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Each year, the City of Rock Hill honors local heroes and records their stories here. Freedom Walkway recognizes heroes of the past, present and future whose efforts helped to promote
justice and equality for all. 

Sam R.
Foster, Sr.

Honest and Fair Leader of 
Peaceful School Desegregation

Foster, who later would serve 12 years as a member of the S.C. House of Representatives, was known as a firm but fair administrator, who helped lead three Rock Hill schools during the tense days of racial integration. He was principal of Emmett Scott High School during its final two years. He then shepherded an integrated junior high at Sullivan Junior/Senior High School for a year before, in 1971, becoming Northwestern High School’s first principal. Time and again Foster defused conflicts with his calm demeanor and even-handed discipline, repeatedly disregarding his own safety.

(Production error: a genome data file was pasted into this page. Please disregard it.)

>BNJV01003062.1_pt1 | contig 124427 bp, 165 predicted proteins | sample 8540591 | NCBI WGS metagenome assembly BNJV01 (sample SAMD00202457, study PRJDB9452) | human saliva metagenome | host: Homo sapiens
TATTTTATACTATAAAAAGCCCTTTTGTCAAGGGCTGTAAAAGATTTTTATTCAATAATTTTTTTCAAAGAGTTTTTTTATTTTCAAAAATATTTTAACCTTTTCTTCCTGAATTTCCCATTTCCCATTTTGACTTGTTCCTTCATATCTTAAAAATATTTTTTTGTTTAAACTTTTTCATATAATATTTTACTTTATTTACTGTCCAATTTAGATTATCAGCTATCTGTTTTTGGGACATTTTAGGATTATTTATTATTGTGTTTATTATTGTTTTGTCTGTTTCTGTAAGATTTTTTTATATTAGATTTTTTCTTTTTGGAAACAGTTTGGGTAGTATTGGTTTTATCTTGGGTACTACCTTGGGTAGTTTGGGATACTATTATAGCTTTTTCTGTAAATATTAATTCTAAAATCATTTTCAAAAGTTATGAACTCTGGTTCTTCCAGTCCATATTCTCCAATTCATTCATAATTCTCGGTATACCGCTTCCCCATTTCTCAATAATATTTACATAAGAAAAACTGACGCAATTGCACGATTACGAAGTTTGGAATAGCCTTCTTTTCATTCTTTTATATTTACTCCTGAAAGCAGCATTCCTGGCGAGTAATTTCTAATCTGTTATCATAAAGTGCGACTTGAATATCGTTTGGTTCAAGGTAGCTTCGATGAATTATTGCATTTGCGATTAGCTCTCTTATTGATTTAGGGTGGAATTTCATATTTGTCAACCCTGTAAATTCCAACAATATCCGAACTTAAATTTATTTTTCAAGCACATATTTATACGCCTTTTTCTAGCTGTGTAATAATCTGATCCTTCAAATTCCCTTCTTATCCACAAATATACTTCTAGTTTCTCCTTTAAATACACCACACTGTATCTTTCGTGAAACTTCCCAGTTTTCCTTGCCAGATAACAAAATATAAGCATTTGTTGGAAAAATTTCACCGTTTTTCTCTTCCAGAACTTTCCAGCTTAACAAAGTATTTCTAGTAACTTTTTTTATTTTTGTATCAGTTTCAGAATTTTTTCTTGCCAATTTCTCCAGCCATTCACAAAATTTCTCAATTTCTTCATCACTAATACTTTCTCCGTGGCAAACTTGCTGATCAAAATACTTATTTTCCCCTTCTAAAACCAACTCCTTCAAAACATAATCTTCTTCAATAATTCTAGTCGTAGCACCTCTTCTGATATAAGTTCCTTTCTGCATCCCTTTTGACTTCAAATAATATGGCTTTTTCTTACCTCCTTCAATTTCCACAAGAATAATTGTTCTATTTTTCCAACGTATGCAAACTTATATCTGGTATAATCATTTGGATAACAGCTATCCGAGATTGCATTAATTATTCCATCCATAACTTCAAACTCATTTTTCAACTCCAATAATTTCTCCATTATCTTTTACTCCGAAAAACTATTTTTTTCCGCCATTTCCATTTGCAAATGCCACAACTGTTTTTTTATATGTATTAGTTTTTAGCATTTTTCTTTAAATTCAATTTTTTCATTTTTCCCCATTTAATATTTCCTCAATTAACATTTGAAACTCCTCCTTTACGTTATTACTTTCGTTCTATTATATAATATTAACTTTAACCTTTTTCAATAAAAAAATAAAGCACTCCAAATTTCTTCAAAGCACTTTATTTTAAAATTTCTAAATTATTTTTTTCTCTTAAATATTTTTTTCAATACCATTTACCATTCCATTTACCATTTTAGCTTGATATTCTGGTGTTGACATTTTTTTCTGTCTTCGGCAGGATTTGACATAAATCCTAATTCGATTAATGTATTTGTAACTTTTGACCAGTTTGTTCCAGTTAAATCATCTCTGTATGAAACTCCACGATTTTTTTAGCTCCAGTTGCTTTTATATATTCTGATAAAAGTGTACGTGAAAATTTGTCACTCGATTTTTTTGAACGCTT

Friendly Student
Civic Committee

They Sat Down
to Stand Up for Justice

On Feb. 12, 1960, four Friendship College students (Abe Plummer, Martin Leroy Johnson, Arthur Hamm, Jr., and John Wesley Moore) led the first lunch counter sit-in in South Carolina. Within days of protests in Greensboro and other North Carolina cities, these four students organized a demonstration of about 150 fellow students who sat down but were refused service at four establishments on Main Street, Rock Hill’s commercial district. Despite verbal or physical abuse and even arrest, they refused to back down. Their courage and perseverance inspired similar protests at South Carolina HBCU institutions, including the better-known Friendship Nine demonstration, which occurred the following year.

Seven Pioneers

Paved the Way for
Desegregation of Public Schools

In 1964 seven African American students (Kathleen Knox, Alvin Thomas Murdock, Cora Murdock, Robert Toatley Jr., Paul Watson, Vickie Young and William Young) were selected to integrate Rock Hill High School. A decade after the U.S. Supreme Court had ruled racially separate schools unconstitutional, South Carolina public schools remained racially segregated. The Seven Pioneers left school friends to enroll in Rock Hill High. At best they were not welcomed by most white students or faculty; at worst, they were subjected to harassment and bullying. Often the only African American student in a classroom, they demonstrated courage and conviction. In doing so, they paved the way for future generations of students – black and white – to succeed in integrated schools.

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